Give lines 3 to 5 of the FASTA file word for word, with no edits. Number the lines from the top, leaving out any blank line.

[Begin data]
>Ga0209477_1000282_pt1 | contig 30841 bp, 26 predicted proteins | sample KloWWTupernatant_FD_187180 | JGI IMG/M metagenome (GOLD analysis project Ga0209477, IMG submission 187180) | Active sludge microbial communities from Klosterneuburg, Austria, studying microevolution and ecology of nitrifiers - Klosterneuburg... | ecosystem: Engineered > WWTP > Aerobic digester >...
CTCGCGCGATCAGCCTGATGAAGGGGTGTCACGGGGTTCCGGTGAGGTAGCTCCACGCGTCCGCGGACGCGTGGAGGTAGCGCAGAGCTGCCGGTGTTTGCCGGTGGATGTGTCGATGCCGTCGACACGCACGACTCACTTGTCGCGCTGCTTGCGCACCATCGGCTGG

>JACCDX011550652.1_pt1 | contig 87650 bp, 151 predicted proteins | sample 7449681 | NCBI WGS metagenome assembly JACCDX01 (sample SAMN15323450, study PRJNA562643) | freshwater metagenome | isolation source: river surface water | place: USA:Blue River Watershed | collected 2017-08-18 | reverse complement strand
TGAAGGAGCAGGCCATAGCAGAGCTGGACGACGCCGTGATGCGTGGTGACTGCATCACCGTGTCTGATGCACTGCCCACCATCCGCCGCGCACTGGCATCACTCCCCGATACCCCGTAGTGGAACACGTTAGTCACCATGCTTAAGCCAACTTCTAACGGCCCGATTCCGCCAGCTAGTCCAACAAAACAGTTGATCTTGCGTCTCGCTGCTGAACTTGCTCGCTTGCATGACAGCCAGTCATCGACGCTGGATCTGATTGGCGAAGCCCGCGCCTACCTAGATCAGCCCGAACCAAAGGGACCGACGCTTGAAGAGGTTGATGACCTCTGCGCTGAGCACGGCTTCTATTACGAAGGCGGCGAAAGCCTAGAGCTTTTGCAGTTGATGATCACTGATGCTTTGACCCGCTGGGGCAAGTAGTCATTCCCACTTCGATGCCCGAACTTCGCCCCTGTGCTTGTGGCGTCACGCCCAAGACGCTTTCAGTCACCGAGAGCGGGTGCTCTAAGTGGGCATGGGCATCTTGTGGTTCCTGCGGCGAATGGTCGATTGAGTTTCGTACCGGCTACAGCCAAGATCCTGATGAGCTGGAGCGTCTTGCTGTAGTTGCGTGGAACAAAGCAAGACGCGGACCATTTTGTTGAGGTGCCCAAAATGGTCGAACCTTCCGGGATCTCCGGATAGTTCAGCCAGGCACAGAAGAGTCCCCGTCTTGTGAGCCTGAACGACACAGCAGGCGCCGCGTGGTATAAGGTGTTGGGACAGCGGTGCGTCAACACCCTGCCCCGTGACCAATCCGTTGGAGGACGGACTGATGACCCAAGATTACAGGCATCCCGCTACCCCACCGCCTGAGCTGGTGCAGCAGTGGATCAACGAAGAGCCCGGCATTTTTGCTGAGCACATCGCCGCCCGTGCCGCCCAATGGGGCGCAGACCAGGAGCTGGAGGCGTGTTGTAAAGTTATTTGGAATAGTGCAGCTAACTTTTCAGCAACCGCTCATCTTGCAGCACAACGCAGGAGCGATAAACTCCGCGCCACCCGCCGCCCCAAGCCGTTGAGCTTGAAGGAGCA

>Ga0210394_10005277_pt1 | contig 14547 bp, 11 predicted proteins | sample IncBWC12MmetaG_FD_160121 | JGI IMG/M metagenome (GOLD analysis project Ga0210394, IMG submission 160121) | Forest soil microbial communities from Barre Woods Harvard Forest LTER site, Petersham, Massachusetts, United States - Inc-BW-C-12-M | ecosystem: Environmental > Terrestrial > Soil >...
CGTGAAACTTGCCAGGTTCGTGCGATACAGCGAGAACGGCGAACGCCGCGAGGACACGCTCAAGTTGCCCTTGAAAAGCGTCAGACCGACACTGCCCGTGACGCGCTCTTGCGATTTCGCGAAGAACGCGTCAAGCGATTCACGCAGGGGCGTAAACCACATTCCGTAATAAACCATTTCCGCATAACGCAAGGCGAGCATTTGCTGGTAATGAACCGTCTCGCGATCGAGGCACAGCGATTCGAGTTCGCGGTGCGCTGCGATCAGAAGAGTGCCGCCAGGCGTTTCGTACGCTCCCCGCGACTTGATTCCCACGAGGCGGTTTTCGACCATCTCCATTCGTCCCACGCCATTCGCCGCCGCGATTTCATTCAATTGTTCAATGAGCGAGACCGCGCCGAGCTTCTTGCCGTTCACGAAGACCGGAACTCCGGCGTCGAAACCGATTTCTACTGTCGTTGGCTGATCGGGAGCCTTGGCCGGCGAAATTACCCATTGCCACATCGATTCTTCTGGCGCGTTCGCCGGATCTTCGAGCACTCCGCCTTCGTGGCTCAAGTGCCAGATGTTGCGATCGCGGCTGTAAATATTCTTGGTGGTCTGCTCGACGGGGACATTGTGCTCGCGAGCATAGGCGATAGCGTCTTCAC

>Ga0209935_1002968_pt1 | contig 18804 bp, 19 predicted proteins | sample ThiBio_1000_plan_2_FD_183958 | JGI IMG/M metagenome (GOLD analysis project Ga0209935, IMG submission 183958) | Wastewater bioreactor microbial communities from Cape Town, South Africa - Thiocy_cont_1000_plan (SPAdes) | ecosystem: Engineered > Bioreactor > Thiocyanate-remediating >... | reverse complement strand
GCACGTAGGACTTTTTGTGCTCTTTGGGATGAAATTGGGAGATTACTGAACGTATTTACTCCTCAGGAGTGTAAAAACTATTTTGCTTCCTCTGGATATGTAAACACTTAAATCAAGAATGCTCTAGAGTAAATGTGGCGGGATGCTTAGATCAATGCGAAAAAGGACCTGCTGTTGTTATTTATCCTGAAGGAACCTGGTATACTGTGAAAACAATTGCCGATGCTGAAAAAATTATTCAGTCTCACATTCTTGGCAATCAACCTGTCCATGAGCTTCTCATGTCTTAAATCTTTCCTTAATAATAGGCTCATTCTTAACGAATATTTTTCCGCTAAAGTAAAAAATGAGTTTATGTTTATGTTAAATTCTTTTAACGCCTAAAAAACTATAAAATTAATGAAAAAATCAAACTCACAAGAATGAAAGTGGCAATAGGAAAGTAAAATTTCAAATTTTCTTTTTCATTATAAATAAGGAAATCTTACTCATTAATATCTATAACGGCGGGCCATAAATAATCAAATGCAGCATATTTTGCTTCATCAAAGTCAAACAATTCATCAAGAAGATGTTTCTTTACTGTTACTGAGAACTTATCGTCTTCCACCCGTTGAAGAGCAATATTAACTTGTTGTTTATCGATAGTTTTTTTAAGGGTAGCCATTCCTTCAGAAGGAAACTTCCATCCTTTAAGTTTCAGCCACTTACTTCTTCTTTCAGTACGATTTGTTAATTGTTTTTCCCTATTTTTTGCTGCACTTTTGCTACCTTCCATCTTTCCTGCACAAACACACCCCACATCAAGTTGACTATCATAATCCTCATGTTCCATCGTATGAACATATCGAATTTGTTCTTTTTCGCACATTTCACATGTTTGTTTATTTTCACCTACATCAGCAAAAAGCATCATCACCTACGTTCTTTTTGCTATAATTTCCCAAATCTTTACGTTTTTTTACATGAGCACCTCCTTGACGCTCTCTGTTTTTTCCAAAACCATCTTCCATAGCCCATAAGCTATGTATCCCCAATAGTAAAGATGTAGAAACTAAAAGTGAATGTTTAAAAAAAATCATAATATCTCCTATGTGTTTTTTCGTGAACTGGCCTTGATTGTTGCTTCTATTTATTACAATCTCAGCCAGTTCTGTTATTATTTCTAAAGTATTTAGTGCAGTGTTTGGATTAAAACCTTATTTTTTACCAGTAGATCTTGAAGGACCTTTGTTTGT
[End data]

>JACCDX011550652.1_pt1 | contig 87650 bp, 151 predicted proteins | sample 7449681 | NCBI WGS metagenome assembly JACCDX01 (sample SAMN15323450, study PRJNA562643) | freshwater metagenome | isolation source: river surface water | place: USA:Blue River Watershed | collected 2017-08-18 | reverse complement strand
TGAAGGAGCAGGCCATAGCAGAGCTGGACGACGCCGTGATGCGTGGTGACTGCATCACCGTGTCTGATGCACTGCCCACCATCCGCCGCGCACTGGCATCACTCCCCGATACCCCGTAGTGGAACACGTTAGTCACCATGCTTAAGCCAACTTCTAACGGCCCGATTCCGCCAGCTAGTCCAACAAAACAGTTGATCTTGCGTCTCGCTGCTGAACTTGCTCGCTTGCATGACAGCCAGTCATCGACGCTGGATCTGATTGGCGAAGCCCGCGCCTACCTAGATCAGCCCGAACCAAAGGGACCGACGCTTGAAGAGGTTGATGACCTCTGCGCTGAGCACGGCTTCTATTACGAAGGCGGCGAAAGCCTAGAGCTTTTGCAGTTGATGATCACTGATGCTTTGACCCGCTGGGGCAAGTAGTCATTCCCACTTCGATGCCCGAACTTCGCCCCTGTGCTTGTGGCGTCACGCCCAAGACGCTTTCAGTCACCGAGAGCGGGTGCTCTAAGTGGGCATGGGCATCTTGTGGTTCCTGCGGCGAATGGTCGATTGAGTTTCGTACCGGCTACAGCCAAGATCCTGATGAGCTGGAGCGTCTTGCTGTAGTTGCGTGGAACAAAGCAAGACGCGGACCATTTTGTTGAGGTGCCCAAAATGGTCGAACCTTCCGGGATCTCCGGATAGTTCAGCCAGGCACAGAAGAGTCCCCGTCTTGTGAGCCTGAACGACACAGCAGGCGCCGCGTGGTATAAGGTGTTGGGACAGCGGTGCGTCAACACCCTGCCCCGTGACCAATCCGTTGGAGGACGGACTGATGACCCAAGATTACAGGCATCCCGCTACCCCACCGCCTGAGCTGGTGCAGCAGTGGATCAACGAAGAGCCCGGCATTTTTGCTGAGCACATCGCCGCCCGTGCCGCCCAATGGGGCGCAGACCAGGAGCTGGAGGCGTGTTGTAAAGTTATTTGGAATAGTGCAGCTAACTTTTCAGCAACCGCTCATCTTGCAGCACAACGCAGGAGCGATAAACTCCGCGCCACCCGCCGCCCCAAGCCGTTGAGCTTGAAGGAGCA

>Ga0210394_10005277_pt1 | contig 14547 bp, 11 predicted proteins | sample IncBWC12MmetaG_FD_160121 | JGI IMG/M metagenome (GOLD analysis project Ga0210394, IMG submission 160121) | Forest soil microbial communities from Barre Woods Harvard Forest LTER site, Petersham, Massachusetts, United States - Inc-BW-C-12-M | ecosystem: Environmental > Terrestrial > Soil >...